Pioneer magazine

Sept 07: Avoiding commitment

Luison Lassala 

Why do young people today give a wide berth to life-time commitments? Getting a group of youngsters to commit to an activity is a real challenge. Anyone who runs an educational establishment for teens can attest to this.

In the youth club that I run in a suburb of Dublin our aim has always been to help participants stick to a project until its objectives were achieved. For some members this required the performance and recording of a well-known rock song, for others the manufacture of a chopper bicycle, for others designing a website. I must admit that many projects that were started with great enthusiasm were never completed.

Little staying power and lack of commitment to a cause is symptomatic of a generation that relies on instant gratification as the basis for decision-making. But is this a perennial feature of the teenage years or is it part of a broader generational shift? Is there evidence that recent generations of youngsters are finding it harder to make and keep commitments?

The answer seems to be Yes. The decline in marriages and the rising age of those who do marry, as well as the decline in life-long religious vocations, point to an aversion to the long haul. There is also less involvement by young people in politics as evidenced by the drop in membership to youth sections of political parties and lower electoral turnouts. What's going on?

First, we need to clarify what lack of commitment means. The most obvious implication is a deficit in staying power. More importantly, it means a reluctance to give oneself to another: whether to a person, a cause, an ideal, a job or a calling. Commitment means surrendering one’s freedom for the sake of another; restricting choices to please someone else, and to act for some motive other than one’s own gratification.

By way of illustration, the word "commitment" in Spanish is "entrega": a giving or an offering – coming from the verb "entregar", to give or deliver. It has clearer connotations of giving-of-oneself than the English term. Remember the old joke about the pig and the hen contributing to the farmer’s breakfast? The hen was contributing with a donation; the pig makes a total commitment. Commitment is for keeps.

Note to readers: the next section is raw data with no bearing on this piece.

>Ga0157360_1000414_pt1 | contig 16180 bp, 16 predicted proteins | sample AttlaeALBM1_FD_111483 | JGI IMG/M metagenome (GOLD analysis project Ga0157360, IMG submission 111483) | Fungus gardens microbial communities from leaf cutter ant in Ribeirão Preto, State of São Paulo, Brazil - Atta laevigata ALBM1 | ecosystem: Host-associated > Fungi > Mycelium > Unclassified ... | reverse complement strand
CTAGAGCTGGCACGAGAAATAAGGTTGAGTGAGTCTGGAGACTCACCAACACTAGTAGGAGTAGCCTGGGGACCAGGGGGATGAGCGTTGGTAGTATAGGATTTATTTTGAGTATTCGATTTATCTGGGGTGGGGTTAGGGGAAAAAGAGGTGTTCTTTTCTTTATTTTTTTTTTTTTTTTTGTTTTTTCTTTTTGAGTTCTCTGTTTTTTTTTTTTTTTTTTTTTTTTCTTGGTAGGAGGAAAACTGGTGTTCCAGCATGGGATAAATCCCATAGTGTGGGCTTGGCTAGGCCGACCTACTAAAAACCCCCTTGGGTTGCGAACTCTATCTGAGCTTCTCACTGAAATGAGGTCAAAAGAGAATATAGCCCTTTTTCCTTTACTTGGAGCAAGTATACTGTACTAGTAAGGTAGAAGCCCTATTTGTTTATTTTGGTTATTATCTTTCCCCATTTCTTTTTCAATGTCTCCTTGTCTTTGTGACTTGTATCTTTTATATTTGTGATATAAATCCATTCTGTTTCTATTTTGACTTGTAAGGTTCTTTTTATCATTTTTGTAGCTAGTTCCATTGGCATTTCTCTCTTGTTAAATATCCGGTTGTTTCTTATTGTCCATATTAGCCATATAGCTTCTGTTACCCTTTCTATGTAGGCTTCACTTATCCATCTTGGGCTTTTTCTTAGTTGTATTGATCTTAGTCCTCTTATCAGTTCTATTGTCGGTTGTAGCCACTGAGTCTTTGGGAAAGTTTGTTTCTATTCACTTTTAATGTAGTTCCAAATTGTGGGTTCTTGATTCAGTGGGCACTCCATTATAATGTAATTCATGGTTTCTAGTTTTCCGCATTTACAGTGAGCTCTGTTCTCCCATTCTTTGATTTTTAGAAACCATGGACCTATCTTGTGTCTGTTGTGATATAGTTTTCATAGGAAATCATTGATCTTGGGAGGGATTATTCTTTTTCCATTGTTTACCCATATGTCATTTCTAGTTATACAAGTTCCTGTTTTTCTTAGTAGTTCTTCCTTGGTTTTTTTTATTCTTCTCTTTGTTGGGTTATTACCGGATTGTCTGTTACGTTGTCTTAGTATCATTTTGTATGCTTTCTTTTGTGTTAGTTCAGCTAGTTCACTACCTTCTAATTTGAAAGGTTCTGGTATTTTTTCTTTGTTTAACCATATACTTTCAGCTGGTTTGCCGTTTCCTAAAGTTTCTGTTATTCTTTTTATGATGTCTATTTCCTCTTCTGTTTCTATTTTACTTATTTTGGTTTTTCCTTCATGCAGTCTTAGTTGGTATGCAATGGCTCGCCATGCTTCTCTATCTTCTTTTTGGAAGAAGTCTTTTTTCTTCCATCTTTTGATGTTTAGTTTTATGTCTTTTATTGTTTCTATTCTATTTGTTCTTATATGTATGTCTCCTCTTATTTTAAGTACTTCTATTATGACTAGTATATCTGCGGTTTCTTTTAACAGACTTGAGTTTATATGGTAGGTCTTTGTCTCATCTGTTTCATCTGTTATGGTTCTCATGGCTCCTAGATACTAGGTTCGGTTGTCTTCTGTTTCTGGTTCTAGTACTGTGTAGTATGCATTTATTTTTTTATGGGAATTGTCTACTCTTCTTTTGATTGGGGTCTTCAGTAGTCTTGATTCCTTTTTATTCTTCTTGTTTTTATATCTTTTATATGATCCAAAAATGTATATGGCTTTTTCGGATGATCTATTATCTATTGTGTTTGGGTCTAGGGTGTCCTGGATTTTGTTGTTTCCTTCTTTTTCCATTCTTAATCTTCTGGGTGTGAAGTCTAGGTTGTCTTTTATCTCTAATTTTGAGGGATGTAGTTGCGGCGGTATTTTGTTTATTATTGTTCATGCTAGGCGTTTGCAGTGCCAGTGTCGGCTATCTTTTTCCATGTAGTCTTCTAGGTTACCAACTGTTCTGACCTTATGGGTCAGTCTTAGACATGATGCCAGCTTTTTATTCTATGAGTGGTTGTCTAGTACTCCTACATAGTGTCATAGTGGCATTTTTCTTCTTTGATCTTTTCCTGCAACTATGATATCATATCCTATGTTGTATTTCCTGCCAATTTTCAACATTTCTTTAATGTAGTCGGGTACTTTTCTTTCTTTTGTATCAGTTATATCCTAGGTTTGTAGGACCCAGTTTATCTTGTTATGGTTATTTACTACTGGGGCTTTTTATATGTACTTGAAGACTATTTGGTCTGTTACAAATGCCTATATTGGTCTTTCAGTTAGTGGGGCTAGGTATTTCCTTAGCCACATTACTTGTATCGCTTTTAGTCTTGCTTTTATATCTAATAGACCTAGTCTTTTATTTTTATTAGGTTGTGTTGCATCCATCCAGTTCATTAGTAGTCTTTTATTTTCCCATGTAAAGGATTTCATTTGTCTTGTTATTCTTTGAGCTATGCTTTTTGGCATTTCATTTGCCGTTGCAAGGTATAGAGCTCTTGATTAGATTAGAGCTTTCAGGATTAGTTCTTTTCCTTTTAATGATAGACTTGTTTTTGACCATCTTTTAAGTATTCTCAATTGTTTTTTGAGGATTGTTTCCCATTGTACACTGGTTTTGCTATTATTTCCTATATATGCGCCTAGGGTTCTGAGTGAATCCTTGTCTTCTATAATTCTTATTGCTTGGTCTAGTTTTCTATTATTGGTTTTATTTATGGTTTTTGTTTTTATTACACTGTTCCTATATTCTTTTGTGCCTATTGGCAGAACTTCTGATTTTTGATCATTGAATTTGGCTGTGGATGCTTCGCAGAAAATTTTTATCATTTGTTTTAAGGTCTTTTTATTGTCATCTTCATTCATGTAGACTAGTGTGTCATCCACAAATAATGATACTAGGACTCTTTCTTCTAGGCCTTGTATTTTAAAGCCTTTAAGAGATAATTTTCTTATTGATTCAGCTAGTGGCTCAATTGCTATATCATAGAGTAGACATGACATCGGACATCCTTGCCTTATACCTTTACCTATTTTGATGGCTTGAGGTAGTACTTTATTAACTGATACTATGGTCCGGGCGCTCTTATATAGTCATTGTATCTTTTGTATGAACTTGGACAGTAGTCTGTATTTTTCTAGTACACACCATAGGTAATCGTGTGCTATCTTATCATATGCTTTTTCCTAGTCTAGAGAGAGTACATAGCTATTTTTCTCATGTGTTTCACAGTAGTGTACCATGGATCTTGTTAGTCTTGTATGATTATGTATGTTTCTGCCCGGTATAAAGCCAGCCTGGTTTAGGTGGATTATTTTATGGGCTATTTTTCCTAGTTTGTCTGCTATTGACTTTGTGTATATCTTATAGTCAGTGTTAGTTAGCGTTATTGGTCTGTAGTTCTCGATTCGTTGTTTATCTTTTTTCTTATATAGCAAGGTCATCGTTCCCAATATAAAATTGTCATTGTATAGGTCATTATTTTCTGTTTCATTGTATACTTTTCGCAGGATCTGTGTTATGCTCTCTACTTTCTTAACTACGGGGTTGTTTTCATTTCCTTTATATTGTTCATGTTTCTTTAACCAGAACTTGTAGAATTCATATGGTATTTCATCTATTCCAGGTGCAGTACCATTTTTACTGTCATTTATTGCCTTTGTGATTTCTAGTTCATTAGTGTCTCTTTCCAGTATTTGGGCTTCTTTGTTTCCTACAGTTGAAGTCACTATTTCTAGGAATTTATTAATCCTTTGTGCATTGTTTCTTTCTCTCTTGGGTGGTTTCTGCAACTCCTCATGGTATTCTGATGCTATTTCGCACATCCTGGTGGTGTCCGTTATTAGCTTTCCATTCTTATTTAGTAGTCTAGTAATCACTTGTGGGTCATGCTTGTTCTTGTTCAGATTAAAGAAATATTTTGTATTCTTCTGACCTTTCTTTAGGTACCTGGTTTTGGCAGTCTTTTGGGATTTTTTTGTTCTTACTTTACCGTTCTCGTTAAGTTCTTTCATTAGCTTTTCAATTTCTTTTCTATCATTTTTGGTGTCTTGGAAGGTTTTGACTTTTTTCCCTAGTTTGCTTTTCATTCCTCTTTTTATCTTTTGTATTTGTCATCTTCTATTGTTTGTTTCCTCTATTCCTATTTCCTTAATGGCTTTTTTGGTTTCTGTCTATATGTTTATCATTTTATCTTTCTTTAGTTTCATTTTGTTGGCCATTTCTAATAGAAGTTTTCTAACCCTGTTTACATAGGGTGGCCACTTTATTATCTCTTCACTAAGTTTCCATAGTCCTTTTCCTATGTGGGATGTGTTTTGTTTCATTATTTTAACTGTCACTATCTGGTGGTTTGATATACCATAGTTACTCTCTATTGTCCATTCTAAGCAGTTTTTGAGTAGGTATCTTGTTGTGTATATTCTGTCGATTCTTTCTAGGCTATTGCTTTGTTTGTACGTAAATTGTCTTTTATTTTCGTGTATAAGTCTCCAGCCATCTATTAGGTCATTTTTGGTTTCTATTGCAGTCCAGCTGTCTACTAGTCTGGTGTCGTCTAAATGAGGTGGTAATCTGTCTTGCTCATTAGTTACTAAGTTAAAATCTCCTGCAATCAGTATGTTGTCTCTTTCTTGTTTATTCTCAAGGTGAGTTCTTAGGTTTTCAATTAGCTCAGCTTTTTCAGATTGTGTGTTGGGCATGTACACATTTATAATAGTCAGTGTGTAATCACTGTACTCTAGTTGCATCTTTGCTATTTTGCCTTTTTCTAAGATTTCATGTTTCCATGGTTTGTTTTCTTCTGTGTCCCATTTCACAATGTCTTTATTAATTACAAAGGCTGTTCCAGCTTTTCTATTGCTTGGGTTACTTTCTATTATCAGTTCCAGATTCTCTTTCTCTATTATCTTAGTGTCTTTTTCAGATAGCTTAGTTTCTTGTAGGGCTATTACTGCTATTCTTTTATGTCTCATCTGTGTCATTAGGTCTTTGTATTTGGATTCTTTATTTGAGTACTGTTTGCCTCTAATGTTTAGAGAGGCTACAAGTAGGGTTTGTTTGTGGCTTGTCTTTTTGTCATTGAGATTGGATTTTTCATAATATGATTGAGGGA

My feeling is that today's youngsters are finding it harder to make lifelong decisions than past generations. It also seems harder for them to stick to choices made until the desired results are reached.

Let’s look at the second conclusion first. Most adolescents live in the present. Their choices are about the here and now, or at most about the next couple of days. This attitude leads to a carefree way of making decisions. At home the tendency is to aim to get one’s own way most of the time, rather than to foster unity and long-term relationships with parents and siblings. In school it manifests itself by trying to get by with quick fixes: cramming before exams, lifting material from cyberspace for essays and projects with little analysis or assimilation, etc.

Technology and the media overexposure compound this problem. Teens live in a world of entertainment where the objective is to satisfy all immediate urges and temporarily reduce boredom. Traditional hobbies and playing sports are in decline: easy access to fast entertainment (music-to-wear, computer-games, TV and DVDs) is making it harder for modern-day teens to engage in activities that require effort and stamina.

Relationships are often created in superficial virtual worlds. Internet chatting and social websites – where the need for commitment and bonding is virtually nil – fill the idle hours of millions of adolescents in the Western world. Relationships are becoming as disposable as clothes and toiletries. The mobile phone is the perfect working tool for a teenager: plans can be made or changed in minutes without major implications. If a boy is late for a date because he missed the train because he wouldn’t get off the computer game, he just rings her and lets her know: no big deal!

Let's turn now to the first conclusion. How about lifelong commitments? A recent study of Australian "Generation Y" youths (born between 1976 and 1990) revealed that their level of social concern is not high. They tend to be more self-centered and lacking in altruism than previous generations. They are more likely to agree that "morals are relative", and less likely to claim that faith is important in shaping their lives. Less than 20 per cent participate actively in a church.